Exclusive: Tigers set for Visit From Top-10 Arizona Team
CLEMSON, SC — Brad Brownell says he and Sean Miller are good friends, but he doesn’t imagine Miller is very excited about coming to visit him this weekend.
After all, it’s 1,857 miles from Arizona’s McKale Center to Littlejohn Coliseum, where Brownell’s Clemson team will host Miller’s Wildcats at 8:00 PM Saturday.
And Brownell should know — the Tigers made the opposite trip last season.
“It’s a long way to go for one game,” he said Thursday.
It’s actually the longest in Clemson history. Texas Tech, which traveled 1,250 miles, previously had the distinction of making the longest journey to play at Clemson.
The No. 8 Wildcats (6-0) will also be the first ranked non-conference foe to play at Clemson since 2000, when Seton Hall did it, and just the fifth in school history.
“It’s an opportunity to see where we’re at as a team,” Tigers freshman guard Adonis Filer said. “I know we’re going to face some adversity going against a big team like this, so this game is a great way to see how we handle some adversity.”
The Tigers (5-2) have already faced their share of it recently. Sophomore guard T.J. Sapp, who had started all seven games this season, announced this week he is transferring out of the program.
“That situation was shocking to me, but we just have to move on,” his classmate K.J. McDaniels said. “It’s a part of this business. For him to make that decision, he’s his own man. So that can’t affect us, we have to keep moving on.”
Brownell said another sophomore, Damarcus Harrison, himself a transfer into the program from BYU, was likely to start in Sapp’s place.
The 6-foot-4 Harrison made perhaps the biggest shot of the Tigers’ season thus far, knocking down a three-pointer against rival South Carolina on Sunday after the Gamecocks had cut Clemson’s lead to four with a 10-2 run late in the second half.
His three-point shot turned out to be the impetus for the Tigers to pull away, as they went on a 9-1 run from there and won 64-55 in Columbia.
Arizona won last year’s meeting at the McKale Center, 63-47, behind 14 points from Nick Johnson, as Clemson shot 22.9 percent in the first half and trailed by 13 points.
“I remember from last year how they play,” said point guard Rod Hall, who scored a season-high 15 points against USC. “They play very fast and get the ball out and get going — not just their point guard, but they outlet the ball to different players. So we’re going to have to pick up defensively before they get the ball across half court.”
Clemson has hung its collective hat on the defensive end all season. It ranks 12th nationally in scoring defense, holding opponents to 53.7 points per game, and six of its seven opponents have scored 57 points or fewer.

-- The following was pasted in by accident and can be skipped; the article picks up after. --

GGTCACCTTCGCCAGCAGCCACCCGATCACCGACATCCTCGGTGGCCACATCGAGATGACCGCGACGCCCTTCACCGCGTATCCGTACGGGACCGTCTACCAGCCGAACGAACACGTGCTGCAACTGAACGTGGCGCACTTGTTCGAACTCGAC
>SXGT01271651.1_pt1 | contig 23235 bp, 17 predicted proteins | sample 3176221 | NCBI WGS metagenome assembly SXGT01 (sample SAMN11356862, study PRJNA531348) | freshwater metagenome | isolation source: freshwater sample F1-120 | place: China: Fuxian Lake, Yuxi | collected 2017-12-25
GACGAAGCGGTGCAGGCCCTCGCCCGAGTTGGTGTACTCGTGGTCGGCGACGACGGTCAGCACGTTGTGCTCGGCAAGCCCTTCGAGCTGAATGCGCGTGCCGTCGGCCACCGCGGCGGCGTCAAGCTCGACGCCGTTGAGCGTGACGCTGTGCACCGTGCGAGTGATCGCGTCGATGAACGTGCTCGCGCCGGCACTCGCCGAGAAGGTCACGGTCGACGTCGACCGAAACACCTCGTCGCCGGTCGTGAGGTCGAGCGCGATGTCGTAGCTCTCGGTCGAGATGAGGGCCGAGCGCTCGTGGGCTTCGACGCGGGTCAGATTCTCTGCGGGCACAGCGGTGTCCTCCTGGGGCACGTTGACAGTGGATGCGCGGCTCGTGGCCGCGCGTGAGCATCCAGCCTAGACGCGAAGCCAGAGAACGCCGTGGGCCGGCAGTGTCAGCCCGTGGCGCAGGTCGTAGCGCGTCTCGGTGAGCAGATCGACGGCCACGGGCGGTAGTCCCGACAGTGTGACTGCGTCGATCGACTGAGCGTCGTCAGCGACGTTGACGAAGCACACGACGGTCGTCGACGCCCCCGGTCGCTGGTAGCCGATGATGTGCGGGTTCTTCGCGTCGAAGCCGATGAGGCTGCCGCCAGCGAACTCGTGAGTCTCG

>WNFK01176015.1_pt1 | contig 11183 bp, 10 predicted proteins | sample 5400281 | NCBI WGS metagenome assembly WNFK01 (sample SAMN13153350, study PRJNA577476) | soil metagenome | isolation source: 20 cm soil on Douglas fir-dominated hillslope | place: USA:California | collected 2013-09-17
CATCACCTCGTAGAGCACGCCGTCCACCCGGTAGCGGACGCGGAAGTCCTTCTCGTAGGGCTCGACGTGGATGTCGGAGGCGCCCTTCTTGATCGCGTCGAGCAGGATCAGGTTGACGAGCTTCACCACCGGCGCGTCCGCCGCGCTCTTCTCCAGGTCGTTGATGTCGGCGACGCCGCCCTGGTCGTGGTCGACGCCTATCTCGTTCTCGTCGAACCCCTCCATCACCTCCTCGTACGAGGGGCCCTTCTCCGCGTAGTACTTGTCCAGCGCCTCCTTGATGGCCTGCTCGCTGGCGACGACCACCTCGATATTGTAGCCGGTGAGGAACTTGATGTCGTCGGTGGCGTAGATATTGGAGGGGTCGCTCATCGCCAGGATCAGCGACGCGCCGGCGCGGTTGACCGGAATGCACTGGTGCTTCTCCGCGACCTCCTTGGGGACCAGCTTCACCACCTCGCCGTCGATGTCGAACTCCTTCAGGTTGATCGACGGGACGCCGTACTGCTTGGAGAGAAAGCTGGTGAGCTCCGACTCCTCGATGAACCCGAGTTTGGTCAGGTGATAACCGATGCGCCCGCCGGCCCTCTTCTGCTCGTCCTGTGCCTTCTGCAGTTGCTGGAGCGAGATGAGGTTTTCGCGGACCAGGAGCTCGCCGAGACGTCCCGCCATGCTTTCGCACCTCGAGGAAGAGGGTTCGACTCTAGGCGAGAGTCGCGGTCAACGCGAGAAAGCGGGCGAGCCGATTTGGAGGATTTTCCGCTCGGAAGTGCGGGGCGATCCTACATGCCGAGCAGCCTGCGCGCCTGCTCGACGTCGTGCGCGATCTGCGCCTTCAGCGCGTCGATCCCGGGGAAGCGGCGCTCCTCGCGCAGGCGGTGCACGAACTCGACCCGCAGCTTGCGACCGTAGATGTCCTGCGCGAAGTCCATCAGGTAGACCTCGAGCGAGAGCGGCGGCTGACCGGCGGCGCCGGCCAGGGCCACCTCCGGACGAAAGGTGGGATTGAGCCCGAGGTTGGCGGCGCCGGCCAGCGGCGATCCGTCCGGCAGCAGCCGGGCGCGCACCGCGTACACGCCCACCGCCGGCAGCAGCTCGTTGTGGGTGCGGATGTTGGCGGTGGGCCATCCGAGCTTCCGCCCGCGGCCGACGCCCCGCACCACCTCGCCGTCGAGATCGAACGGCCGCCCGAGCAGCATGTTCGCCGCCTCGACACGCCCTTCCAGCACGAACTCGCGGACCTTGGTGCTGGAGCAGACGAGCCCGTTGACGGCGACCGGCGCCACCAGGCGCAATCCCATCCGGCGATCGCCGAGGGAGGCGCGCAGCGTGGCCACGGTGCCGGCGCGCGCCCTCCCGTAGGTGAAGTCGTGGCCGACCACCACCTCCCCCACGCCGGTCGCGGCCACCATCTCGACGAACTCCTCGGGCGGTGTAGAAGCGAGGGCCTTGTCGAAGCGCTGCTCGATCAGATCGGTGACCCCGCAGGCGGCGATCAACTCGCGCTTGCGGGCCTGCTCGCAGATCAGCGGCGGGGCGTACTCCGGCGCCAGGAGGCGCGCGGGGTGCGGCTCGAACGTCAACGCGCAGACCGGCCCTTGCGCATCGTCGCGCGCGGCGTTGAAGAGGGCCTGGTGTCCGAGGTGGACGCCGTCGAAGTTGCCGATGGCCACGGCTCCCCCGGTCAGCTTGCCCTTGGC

Arizona, meanwhile, has scored 80 points or more four times this season and topped the 90-point mark twice. The Wildcats are 4-0 when reaching 80 points this season, and going back to the 1997-98 season, are 210-20 (.913) when scoring at least 80.
Brownell agreed it wouldn’t behoove his team to get into a shootout Saturday.
“We’re not going to try to score 85 and play in the 80s, but I don’t know that we’re just going to walk the ball up the court every possession, either,” Brownell said. “I think we’ve got to be opportunistic, and when we have chances to score, we’ve got to go take them.”
Arizona has a trio of double-digit scorers in guards Mark Lyons (12.3 points per game), Johnson (13.7) and small forward Solomon Hill (13.2), clearly a tall order for a Clemson backcourt that just lost one of its few veteran players with Sapp’s departure.
“It’s going to be tough to make up for his role because he was very enthusiastic and got people going when they were down,” Hall said. “So, it’s going to be tough to fill the void he’s leaving. But the freshmen (Filer and Jordan Roper) are progressing well because they’re stepping up and getting better on defense, so Coach is trusting them more.”
While the Tigers lose a starter in Sapp, senior power forward Milton Jennings is set to return to the lineup after a two-game suspension.
Tickets for Saturday’s game are still available by calling 1-800-CLEMSON or clicking here, and the Tigers are hoping to play in front of a packed house Saturday night in a rare visit from a top-10 team outside of league play.
“I’m expecting a big crowd from our fans,” Filer said. “I know a lot of people on campus have been asking about the game and talking about the game, and I’m expecting a fight from us.”